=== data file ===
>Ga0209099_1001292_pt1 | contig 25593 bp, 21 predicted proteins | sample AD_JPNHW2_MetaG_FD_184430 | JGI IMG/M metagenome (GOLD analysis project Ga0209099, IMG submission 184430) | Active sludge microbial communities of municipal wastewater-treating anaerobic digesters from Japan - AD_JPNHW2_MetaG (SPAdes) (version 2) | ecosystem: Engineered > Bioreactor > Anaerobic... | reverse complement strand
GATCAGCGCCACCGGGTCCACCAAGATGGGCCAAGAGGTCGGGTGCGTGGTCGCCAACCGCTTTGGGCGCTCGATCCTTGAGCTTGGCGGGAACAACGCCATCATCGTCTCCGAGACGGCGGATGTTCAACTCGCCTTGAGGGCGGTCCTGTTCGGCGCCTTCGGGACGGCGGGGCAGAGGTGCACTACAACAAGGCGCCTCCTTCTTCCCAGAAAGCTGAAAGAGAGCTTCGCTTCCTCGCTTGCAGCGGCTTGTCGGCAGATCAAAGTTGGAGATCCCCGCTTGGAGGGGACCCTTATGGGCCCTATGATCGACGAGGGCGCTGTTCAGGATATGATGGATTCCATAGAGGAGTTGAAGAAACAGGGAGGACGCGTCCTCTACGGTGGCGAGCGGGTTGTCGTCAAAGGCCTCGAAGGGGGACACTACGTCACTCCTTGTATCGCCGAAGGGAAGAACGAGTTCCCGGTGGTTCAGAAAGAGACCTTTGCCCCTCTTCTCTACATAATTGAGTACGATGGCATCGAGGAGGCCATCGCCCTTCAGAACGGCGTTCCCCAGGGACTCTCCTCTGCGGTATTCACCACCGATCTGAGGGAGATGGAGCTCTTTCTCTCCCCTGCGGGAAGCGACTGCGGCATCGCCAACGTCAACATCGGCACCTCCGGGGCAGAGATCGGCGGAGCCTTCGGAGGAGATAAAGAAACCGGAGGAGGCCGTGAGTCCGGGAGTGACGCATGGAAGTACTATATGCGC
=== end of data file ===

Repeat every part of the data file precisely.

>Ga0209099_1001292_pt1 | contig 25593 bp, 21 predicted proteins | sample AD_JPNHW2_MetaG_FD_184430 | JGI IMG/M metagenome (GOLD analysis project Ga0209099, IMG submission 184430) | Active sludge microbial communities of municipal wastewater-treating anaerobic digesters from Japan - AD_JPNHW2_MetaG (SPAdes) (version 2) | ecosystem: Engineered > Bioreactor > Anaerobic... | reverse complement strand
GATCAGCGCCACCGGGTCCACCAAGATGGGCCAAGAGGTCGGGTGCGTGGTCGCCAACCGCTTTGGGCGCTCGATCCTTGAGCTTGGCGGGAACAACGCCATCATCGTCTCCGAGACGGCGGATGTTCAACTCGCCTTGAGGGCGGTCCTGTTCGGCGCCTTCGGGACGGCGGGGCAGAGGTGCACTACAACAAGGCGCCTCCTTCTTCCCAGAAAGCTGAAAGAGAGCTTCGCTTCCTCGCTTGCAGCGGCTTGTCGGCAGATCAAAGTTGGAGATCCCCGCTTGGAGGGGACCCTTATGGGCCCTATGATCGACGAGGGCGCTGTTCAGGATATGATGGATTCCATAGAGGAGTTGAAGAAACAGGGAGGACGCGTCCTCTACGGTGGCGAGCGGGTTGTCGTCAAAGGCCTCGAAGGGGGACACTACGTCACTCCTTGTATCGCCGAAGGGAAGAACGAGTTCCCGGTGGTTCAGAAAGAGACCTTTGCCCCTCTTCTCTACATAATTGAGTACGATGGCATCGAGGAGGCCATCGCCCTTCAGAACGGCGTTCCCCAGGGACTCTCCTCTGCGGTATTCACCACCGATCTGAGGGAGATGGAGCTCTTTCTCTCCCCTGCGGGAAGCGACTGCGGCATCGCCAACGTCAACATCGGCACCTCCGGGGCAGAGATCGGCGGAGCCTTCGGAGGAGATAAAGAAACCGGAGGAGGCCGTGAGTCCGGGAGTGACGCATGGAAGTACTATATGCGC